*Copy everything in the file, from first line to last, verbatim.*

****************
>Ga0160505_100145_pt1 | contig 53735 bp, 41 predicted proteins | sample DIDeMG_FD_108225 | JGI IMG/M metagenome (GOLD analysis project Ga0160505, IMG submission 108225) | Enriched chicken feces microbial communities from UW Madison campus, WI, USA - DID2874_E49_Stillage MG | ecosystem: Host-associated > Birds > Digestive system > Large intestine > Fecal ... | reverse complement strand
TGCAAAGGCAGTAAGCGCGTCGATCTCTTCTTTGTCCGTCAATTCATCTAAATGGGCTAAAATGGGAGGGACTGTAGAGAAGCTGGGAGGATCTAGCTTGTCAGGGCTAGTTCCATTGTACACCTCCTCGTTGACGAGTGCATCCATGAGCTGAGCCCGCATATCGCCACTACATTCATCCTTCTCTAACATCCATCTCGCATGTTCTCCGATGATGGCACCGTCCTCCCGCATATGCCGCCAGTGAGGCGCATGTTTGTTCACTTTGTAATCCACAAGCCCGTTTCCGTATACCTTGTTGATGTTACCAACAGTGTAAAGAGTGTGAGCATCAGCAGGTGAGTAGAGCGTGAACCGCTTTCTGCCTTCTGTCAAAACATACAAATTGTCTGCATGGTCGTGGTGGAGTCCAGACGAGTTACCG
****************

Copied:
>Ga0160505_100145_pt1 | contig 53735 bp, 41 predicted proteins | sample DIDeMG_FD_108225 | JGI IMG/M metagenome (GOLD analysis project Ga0160505, IMG submission 108225) | Enriched chicken feces microbial communities from UW Madison campus, WI, USA - DID2874_E49_Stillage MG | ecosystem: Host-associated > Birds > Digestive system > Large intestine > Fecal ... | reverse complement strand
TGCAAAGGCAGTAAGCGCGTCGATCTCTTCTTTGTCCGTCAATTCATCTAAATGGGCTAAAATGGGAGGGACTGTAGAGAAGCTGGGAGGATCTAGCTTGTCAGGGCTAGTTCCATTGTACACCTCCTCGTTGACGAGTGCATCCATGAGCTGAGCCCGCATATCGCCACTACATTCATCCTTCTCTAACATCCATCTCGCATGTTCTCCGATGATGGCACCGTCCTCCCGCATATGCCGCCAGTGAGGCGCATGTTTGTTCACTTTGTAATCCACAAGCCCGTTTCCGTATACCTTGTTGATGTTACCAACAGTGTAAAGAGTGTGAGCATCAGCAGGTGAGTAGAGCGTGAACCGCTTTCTGCCTTCTGTCAAAACATACAAATTGTCTGCATGGTCGTGGTGGAGTCCAGACGAGTTACCG